### Re: Why are exothermic reactions generally spontaneous?

Posted: Sun Feb 16, 2020 8:50 pm
LBacker_2E wrote:Is this related to the relationship between ∆G and the direction of a spontaneous reaction? Does a spontaneous reaction have a -∆G and proceed in the forward direction?

Yes, when a reaction is spontaneous, it has a negative delta G

### Re: Why are exothermic reactions generally spontaneous?

Posted: Sun Feb 16, 2020 9:04 pm
Here you must consider the equation for Gibbs Free Energy, which is deltaG = deltaH - TdeltaS. A negative deltaG denotes a spontaneous reaction, while a negative deltaH denotes an exothermic reaction. You can see that in order to make deltaG negative, having a negative deltaH can help, as then the deltaS does not necessarily have to be positive, as long as the absolute value of the negative deltaH is larger than the TdeltaS term (if deltaS is negative).

### Re: Why are exothermic reactions generally spontaneous?

Posted: Sun Feb 23, 2020 8:57 pm
According to the laws of thermodynamics, the entropy of a system always tends to increase. This is because when entropy increases, the number of states a particle can be found in increases which removes the constrains on that particle that stores potential energy. Imagine a gas in a small container. Due to being in a small container and being constrained by the walls of this container, the gas molecules will have to be packed together, forced into a limited amount of space that they can occupy and therefore will build up potential energy because of compression. When you open a way to a larger container, all the gas molecules will diffuse and move as far away as possible, and they will have more freedom in which place they occupy. Although this diffusion does not change the energy of the system, it increases the entropy which causes the reaction to be spontaneous and occur unaided.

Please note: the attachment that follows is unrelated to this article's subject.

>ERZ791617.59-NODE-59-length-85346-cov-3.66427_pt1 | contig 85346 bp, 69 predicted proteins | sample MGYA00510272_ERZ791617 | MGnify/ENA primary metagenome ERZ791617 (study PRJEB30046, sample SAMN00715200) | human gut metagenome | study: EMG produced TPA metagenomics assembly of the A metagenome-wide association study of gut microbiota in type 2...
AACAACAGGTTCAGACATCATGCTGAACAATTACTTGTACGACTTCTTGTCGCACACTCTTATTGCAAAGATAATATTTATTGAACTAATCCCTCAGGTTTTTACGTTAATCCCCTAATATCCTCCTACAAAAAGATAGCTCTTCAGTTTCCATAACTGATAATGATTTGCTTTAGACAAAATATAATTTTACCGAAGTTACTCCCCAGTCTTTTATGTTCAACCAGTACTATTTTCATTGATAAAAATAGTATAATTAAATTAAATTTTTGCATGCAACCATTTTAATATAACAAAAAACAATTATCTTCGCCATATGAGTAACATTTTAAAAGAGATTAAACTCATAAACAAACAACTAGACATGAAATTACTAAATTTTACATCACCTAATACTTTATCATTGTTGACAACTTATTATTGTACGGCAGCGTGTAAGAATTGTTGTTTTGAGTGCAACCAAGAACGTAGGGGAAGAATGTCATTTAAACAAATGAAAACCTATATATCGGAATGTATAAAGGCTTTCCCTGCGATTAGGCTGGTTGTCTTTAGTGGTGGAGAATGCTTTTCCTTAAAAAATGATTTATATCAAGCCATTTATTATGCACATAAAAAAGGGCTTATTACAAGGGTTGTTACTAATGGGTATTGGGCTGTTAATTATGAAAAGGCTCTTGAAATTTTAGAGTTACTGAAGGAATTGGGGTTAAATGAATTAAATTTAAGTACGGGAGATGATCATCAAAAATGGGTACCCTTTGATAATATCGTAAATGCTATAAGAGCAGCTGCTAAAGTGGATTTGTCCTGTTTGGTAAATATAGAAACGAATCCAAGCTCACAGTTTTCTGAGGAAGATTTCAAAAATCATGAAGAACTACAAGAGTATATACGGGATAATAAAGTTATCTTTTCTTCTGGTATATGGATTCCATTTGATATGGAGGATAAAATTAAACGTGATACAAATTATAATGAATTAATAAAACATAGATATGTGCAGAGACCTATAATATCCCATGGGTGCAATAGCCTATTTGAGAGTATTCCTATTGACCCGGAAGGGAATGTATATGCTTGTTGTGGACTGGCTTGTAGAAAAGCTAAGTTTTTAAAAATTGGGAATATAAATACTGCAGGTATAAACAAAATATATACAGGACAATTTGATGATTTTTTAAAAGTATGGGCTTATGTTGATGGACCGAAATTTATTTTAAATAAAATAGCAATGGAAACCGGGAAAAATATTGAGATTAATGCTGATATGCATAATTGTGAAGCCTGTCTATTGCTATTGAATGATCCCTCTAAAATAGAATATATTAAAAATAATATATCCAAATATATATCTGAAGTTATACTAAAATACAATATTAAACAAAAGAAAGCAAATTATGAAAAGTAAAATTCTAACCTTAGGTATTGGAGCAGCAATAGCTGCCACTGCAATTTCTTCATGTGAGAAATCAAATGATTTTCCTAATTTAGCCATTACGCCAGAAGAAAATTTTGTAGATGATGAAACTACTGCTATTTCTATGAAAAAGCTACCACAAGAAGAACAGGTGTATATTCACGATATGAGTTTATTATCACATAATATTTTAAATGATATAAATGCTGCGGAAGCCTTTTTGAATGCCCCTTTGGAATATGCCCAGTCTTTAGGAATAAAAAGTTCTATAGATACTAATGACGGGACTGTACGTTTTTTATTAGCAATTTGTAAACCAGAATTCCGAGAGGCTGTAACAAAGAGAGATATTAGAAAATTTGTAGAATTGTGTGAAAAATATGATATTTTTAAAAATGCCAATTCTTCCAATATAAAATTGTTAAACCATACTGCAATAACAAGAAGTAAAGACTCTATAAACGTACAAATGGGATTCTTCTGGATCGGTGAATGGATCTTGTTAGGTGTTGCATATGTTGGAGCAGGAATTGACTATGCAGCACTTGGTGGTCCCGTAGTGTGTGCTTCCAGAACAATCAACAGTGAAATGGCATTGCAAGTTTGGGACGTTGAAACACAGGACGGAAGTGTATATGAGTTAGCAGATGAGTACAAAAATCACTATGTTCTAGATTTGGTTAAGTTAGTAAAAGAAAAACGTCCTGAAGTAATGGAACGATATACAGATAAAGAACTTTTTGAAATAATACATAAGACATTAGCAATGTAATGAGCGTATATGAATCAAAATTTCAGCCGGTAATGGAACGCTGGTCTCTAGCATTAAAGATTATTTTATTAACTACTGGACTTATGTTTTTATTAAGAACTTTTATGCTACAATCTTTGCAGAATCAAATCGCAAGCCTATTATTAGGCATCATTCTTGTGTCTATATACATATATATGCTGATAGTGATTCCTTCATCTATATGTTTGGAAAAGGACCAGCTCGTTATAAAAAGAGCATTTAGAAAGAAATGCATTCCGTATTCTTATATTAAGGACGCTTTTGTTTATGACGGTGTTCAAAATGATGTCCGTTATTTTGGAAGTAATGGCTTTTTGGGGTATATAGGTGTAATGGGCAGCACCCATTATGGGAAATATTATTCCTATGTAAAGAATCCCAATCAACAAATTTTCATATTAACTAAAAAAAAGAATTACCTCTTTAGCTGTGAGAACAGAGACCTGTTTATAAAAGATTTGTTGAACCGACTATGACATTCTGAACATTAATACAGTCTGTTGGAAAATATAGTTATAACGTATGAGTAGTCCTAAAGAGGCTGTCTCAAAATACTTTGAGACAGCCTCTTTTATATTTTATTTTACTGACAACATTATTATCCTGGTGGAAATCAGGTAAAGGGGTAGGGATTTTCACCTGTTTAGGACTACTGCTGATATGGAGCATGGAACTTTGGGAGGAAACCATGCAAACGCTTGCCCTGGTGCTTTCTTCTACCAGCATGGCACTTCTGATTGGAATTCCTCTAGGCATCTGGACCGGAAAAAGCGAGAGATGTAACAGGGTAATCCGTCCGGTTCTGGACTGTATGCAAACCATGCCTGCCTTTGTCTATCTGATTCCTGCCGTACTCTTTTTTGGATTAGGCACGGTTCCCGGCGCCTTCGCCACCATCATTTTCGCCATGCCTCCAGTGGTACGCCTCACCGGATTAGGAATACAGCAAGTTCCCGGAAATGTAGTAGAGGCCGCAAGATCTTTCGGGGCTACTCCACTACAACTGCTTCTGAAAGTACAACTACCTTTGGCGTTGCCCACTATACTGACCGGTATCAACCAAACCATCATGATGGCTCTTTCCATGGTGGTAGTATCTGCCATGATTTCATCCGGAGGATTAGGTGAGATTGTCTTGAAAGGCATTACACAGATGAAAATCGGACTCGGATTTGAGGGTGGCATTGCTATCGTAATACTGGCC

An exothermic reaction releases heat to its surroundings, meaning that the bond energy of its products will be less than the bond energy of its reactants. This causes the products to be more stable since the energy contained in their bonds is less than the energy contained in the bonds of the reactants. Because it is a more stable form compared to the reactants, the reaction occurs spontaneously due to principle that elements always prefer to be in their most stable form (a reactive element will always be unstable). Another way to look at it would be to look at Gibbs free energy equation where the enthalpy plays a role. If the bond energy of the products is less than the bond energy of the reactants, this energy has been released to the surroundings. Because delta H is found by final-initial and this yields a negative value for an exothermic reaction, and the sign of enthalpy is positive in the equation, the more negative this value becomes, the more negative the Gibbs free energy will become, which will increase the spontaneity of the reaction.